SoftLayer isn't gaming studio, and we don't have any blockbuster games of our own, but we support some of the most creative and successful gaming companies in the world, so we have a ton of indirect experience and perspective on the market. In fact, leading up to GDC Europe, I was speaking with a few of the brilliant people from KUULUU — an interactive entertainment company that creates social games for leading artists, celebrities and communities — about a new Facebook game they've been working on called LINKIN PARK RECHARGE:

After learning a more about how Kuuluu streamlines the process of developing and launching a new title, I started thinking about the market in general and the common mistakes most game developers make when they release a social game. So without further ado...

The 5 Mortal Sins of Launching a Social Game

1. Infinite Focus

Treat focus as limited resource. If it helps, look at your team's cumulative capacity to focus as though it's a single cube. To dedicate focus to different parts of the game or application, you'll need to slice the cube. The more pieces you create, the thinner the slices will be, and you'll be devoting less focus to the most important pieces (which often results in worse quality). If you're diverting a significant amount of attention from building out the game's story line to perfecting the textures of a character's hair or the grass on the ground, you'll wind up with an aesthetically beautiful game that no one wants to play. Of course that example is an extreme, but it's not uncommon for game developers to fall into a less blatant trap like spending time building and managing hosting infrastructure that could better be spent tweaking and improving in-game performance.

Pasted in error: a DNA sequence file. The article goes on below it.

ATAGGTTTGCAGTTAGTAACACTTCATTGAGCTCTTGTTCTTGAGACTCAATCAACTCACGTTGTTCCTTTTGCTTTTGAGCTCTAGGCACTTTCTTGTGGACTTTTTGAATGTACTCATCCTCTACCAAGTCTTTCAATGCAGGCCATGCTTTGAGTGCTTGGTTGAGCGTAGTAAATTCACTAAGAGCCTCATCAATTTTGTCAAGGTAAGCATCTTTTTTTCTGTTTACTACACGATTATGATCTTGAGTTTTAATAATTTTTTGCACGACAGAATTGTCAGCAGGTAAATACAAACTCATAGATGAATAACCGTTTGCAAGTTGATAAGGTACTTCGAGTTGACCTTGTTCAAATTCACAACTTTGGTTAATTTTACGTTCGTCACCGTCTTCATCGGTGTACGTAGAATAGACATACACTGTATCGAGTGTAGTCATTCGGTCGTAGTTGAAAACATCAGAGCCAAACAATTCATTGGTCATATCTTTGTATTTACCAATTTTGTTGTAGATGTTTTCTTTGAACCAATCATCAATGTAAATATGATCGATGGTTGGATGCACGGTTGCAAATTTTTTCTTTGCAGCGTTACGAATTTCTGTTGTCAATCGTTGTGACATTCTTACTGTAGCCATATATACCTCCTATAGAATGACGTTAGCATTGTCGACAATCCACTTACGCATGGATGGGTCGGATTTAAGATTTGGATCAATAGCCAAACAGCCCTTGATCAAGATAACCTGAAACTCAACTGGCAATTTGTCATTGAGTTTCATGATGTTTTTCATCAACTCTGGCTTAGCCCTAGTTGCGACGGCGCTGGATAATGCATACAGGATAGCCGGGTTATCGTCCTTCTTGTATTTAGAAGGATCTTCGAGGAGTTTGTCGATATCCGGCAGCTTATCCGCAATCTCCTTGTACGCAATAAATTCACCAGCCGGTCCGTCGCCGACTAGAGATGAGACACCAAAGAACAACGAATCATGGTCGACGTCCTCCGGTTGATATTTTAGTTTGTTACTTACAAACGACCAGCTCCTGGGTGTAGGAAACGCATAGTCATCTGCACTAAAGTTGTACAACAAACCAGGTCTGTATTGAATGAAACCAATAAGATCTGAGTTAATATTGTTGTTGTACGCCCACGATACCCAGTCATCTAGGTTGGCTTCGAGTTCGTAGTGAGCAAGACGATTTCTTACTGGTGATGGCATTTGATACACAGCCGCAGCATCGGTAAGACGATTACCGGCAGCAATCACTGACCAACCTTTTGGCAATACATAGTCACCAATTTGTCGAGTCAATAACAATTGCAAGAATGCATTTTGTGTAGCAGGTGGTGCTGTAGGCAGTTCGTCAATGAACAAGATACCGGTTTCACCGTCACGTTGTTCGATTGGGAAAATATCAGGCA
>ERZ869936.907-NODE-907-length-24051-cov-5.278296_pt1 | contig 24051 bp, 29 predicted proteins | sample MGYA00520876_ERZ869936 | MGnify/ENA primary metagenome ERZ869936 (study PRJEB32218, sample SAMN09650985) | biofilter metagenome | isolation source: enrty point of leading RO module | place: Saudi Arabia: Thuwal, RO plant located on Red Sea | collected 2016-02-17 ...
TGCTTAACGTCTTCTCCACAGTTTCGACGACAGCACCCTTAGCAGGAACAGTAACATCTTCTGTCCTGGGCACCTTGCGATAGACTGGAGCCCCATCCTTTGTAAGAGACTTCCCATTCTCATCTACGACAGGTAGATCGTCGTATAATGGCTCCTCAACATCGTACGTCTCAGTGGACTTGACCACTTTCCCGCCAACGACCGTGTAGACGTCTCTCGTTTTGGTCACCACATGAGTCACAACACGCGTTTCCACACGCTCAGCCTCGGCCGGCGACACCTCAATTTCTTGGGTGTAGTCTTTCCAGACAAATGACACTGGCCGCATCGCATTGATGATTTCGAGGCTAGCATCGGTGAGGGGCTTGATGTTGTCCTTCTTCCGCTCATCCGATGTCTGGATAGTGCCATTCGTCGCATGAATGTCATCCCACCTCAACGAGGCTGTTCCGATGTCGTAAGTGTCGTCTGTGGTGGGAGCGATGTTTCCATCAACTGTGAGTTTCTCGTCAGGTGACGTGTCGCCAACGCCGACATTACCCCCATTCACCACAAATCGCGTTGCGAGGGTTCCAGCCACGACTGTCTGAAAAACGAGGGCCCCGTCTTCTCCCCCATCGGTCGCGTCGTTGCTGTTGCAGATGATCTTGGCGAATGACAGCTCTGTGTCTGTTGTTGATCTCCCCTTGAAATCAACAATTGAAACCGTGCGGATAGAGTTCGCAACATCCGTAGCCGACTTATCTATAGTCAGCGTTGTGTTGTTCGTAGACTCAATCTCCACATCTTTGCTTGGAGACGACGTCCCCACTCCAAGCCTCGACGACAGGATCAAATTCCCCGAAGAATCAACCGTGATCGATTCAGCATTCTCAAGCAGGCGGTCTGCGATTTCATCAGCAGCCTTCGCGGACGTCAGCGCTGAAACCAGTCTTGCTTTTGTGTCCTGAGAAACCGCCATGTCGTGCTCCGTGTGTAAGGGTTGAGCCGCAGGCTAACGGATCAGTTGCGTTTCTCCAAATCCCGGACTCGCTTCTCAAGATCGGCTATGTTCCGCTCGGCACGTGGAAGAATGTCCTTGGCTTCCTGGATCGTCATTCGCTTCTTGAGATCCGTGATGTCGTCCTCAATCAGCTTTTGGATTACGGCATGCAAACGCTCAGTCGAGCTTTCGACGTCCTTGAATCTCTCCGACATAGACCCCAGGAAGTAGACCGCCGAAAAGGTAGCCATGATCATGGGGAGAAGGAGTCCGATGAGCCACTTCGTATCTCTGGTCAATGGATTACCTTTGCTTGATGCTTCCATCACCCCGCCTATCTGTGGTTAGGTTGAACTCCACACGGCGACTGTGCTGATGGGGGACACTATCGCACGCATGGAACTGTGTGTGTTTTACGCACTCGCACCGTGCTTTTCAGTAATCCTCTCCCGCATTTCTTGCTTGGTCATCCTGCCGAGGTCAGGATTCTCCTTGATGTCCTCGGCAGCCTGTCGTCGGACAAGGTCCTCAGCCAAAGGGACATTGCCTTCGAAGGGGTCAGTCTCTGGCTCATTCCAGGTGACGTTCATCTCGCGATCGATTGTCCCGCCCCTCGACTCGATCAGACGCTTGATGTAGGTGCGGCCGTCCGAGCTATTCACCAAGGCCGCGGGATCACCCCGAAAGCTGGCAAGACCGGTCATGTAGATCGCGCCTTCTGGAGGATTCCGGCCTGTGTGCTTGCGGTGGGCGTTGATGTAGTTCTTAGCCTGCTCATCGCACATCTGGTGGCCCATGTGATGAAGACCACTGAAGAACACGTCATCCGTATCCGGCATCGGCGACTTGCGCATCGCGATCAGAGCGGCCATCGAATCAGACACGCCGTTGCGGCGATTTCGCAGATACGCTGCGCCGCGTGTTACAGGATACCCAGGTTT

2. Eeny, Meeny, Miny, Moe – Geographic Targeting

Don't underestimate the power of the Internet and its social and viral drivers. You might believe your game will take off in Germany, but when you're publishing to a global social network, you need to be able to respond if your game becomes hugely popular in Seoul. A few enthusiastic Tweets or wall post from the alpha-players in Korea might be the catalyst that takes your user base in the region from 1000 to 80,000 overnight to 2,000,000 in a week. With that boom in demand, you need to have the flexibility to supply that new market with the best quality service ... And having your entire infrastructure in a single facility in Europe won't make for the best user experience in Asia. Keep an eye on the traction your game has in various regions and geolocate your content closer to the markets where you're seeing the most success.

3. They Love Us, so They'll Forgive Us.